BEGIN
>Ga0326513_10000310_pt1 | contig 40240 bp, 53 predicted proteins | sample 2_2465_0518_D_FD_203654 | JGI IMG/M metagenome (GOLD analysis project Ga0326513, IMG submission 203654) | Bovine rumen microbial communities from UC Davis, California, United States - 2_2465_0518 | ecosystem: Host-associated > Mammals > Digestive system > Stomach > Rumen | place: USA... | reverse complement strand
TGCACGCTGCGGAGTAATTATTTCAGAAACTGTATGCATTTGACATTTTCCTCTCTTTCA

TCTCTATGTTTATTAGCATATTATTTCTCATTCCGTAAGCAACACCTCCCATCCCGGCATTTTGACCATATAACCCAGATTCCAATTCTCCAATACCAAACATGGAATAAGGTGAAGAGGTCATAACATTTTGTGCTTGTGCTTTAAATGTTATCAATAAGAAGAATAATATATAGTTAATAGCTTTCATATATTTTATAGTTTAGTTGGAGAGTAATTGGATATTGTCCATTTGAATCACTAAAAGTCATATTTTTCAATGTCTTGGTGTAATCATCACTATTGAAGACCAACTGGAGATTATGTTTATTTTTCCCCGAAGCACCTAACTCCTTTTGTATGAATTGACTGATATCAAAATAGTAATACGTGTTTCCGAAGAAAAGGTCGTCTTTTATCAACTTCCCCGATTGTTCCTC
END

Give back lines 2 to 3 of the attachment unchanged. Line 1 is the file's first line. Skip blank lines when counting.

TGCACGCTGCGGAGTAATTATTTCAGAAACTGTATGCATTTGACATTTTCCTCTCTTTCA

TCTCTATGTTTATTAGCATATTATTTCTCATTCCGTAAGCAACACCTCCCATCCCGGCATTTTGACCATATAACCCAGATTCCAATTCTCCAATACCAAACATGGAATAAGGTGAAGAGGTCATAACATTTTGTGCTTGTGCTTTAAATGTTATCAATAAGAAGAATAATATATAGTTAATAGCTTTCATATATTTTATAGTTTAGTTGGAGAGTAATTGGATATTGTCCATTTGAATCACTAAAAGTCATATTTTTCAATGTCTTGGTGTAATCATCACTATTGAAGACCAACTGGAGATTATGTTTATTTTTCCCCGAAGCACCTAACTCCTTTTGTATGAATTGACTGATATCAAAATAGTAATACGTGTTTCCGAAGAAAAGGTCGTCTTTTATCAACTTCCCCGATTGTTCCTC